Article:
Thursday, 18 April 2013

Lionel Messi’s influence in Barcelona is spiritual

People often talk about great players and I have always thought the definition was someone who consistently delivered in major tournaments, making the difference in World Cups, Champions League trophies or league titles.
In our league, think about how Robin van Persie dominated the early part of the season, winning the games for Manchester United that provided the foundation to be 12 points clear now; think back to this time last year, when Yaya Toure took the title race by the scruff of the neck and dragged Manchester City over the line.

Barcelona’s Argentinian forward Lionel Messi receives the FIFA Ballon d’Or award during the FIFA Ballon d’Or awards ceremony at the Kongresshaus in Zurich on January 7, 2013. AFP PHOTO
But, for me, greatness was re-defined on Wednesday (April 3) night. I’ve been around a few people who have an aura and a presence.
When I was a 19-year-old professional at United, Bryan Robson would walk into the changing room and change the atmosphere. Sir Alex Ferguson can do the same.
Eric Cantona had that kind of charisma about him. I suppose I would have said previously that a sign of greatness is when someone walks into a room and everyone looks up.
But I’ve never seen nor been in a stadium where the impact of a player was as great as the Nou Camp on Wednesday night.
I was watching quite possibly the worst Barcelona performance of the past four years, against Paris St-Germain in the Champions League. It was so lethargic.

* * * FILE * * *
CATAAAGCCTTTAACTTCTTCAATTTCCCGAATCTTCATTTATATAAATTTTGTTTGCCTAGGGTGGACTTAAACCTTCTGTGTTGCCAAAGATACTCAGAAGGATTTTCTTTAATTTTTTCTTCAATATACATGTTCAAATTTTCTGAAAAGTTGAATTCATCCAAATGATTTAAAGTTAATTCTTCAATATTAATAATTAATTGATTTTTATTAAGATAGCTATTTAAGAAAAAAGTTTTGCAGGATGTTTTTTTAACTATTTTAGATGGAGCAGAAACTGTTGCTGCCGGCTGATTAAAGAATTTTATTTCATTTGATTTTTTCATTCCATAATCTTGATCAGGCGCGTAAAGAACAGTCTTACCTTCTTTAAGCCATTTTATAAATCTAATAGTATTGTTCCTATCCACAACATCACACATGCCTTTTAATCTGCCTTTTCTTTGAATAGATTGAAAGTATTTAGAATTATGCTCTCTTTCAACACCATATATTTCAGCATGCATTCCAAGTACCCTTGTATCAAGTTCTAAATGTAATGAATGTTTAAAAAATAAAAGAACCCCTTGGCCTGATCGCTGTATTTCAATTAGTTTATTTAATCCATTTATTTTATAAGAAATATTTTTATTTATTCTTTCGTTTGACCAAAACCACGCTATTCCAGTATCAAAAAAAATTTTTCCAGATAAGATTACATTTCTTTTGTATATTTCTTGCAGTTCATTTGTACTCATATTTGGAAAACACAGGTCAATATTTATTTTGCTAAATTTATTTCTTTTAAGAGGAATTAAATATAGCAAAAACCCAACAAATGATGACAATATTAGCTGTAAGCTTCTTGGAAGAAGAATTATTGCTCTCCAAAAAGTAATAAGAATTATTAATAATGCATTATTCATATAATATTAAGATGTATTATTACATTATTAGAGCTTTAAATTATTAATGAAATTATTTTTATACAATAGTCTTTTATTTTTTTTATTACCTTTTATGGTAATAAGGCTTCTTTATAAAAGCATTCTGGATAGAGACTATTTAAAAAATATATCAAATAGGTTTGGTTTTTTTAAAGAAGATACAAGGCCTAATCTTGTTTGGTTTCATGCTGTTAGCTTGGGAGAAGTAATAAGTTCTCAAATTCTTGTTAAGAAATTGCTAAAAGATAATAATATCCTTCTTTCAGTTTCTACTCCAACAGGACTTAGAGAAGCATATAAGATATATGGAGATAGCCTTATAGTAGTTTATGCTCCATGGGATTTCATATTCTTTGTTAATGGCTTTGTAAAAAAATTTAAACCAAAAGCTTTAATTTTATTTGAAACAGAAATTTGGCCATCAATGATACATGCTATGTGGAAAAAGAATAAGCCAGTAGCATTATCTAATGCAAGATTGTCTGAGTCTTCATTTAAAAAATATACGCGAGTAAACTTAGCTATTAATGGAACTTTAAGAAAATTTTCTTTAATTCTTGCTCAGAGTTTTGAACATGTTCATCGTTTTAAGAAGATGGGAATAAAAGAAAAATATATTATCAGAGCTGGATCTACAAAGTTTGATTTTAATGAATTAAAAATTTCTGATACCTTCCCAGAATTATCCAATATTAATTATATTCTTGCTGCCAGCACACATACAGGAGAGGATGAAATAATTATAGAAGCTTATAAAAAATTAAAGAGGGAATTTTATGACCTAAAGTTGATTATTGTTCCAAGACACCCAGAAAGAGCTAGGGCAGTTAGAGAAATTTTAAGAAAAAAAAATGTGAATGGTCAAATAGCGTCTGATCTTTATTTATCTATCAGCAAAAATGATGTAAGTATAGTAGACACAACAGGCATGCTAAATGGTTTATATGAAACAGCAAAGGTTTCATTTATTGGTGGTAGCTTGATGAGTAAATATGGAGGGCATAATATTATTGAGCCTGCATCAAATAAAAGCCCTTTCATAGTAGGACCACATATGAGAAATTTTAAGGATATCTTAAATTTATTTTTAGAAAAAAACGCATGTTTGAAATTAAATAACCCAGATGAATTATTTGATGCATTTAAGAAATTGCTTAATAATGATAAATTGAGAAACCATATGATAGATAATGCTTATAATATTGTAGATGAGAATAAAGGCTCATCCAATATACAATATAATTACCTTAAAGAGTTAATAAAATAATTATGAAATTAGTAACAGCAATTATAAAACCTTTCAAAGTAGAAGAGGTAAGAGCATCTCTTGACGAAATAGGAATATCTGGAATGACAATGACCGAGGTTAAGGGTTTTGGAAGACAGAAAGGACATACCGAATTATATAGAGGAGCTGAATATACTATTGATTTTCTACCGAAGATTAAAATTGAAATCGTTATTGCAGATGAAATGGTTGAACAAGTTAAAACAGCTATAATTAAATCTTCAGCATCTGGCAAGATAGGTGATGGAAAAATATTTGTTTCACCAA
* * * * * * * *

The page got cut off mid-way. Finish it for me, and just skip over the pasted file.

And that extended to the crowd, who seemed to lack any sense of the occasion. In fact, at half-time I said PSG would score, that Barcelona would become ragged and lose the game by two or three goals.
Then, all of a sudden, this 5ft 6in bloke, who has an injury which means he can’t run, enters the pitch.
And you could hear, see and sense everybody in the stadium being utterly changed. From the fans, who suddenly found their edge, to the Barcelona players, who started to create chances straightaway, and, perhaps, most of all, to the PSG players, who were mesmerised.
They changed from a team that looked as though they could win comfortably into a team without belief. It wasn’t as though there was a mere tactical or technical difference. It wasn’t something physically you could point to.
It was felt as though something spiritual had happened. You really had to be in that stadium on Wednesday night to appreciate the magnitude of Lionel Messi and the impact he can have.
For the first half, he was on the bench injured but in the managerial position, right at the end of the bench, as though in control. In the second half, I was watching him and he got up on his own to warm up when PSG scored after 50 minutes.
There was no instruction. He simply got up and almost brought himself on to the pitch after 62 minutes.
His influence at the club seems that great. He walked on rather than run. In fact, he could hardly move.
He was caught offside twice early on and couldn’t track back. He clearly couldn’t work himself into a sprint.
But in one moment he attracted three players to him and performed what I can only describe as a ‘Velcro dribble’, where the ball sticks to his feet.
Then he went past two or three players and saw the pass to David Villa. And don’t get me wrong: David Villa and Pedro still had a lot to do to execute the finish.
It wasn’t as if the goal was handed to them on a plate. But it was Messi who had changed everything to bring about that chance.
Messi’s presence alone, even when injured, took his team to a different level. I have never seen that before and it was special to witness.
I would say a player who can change an entire stadium and turn a match around simply by walking on to a pitch redefines greatness.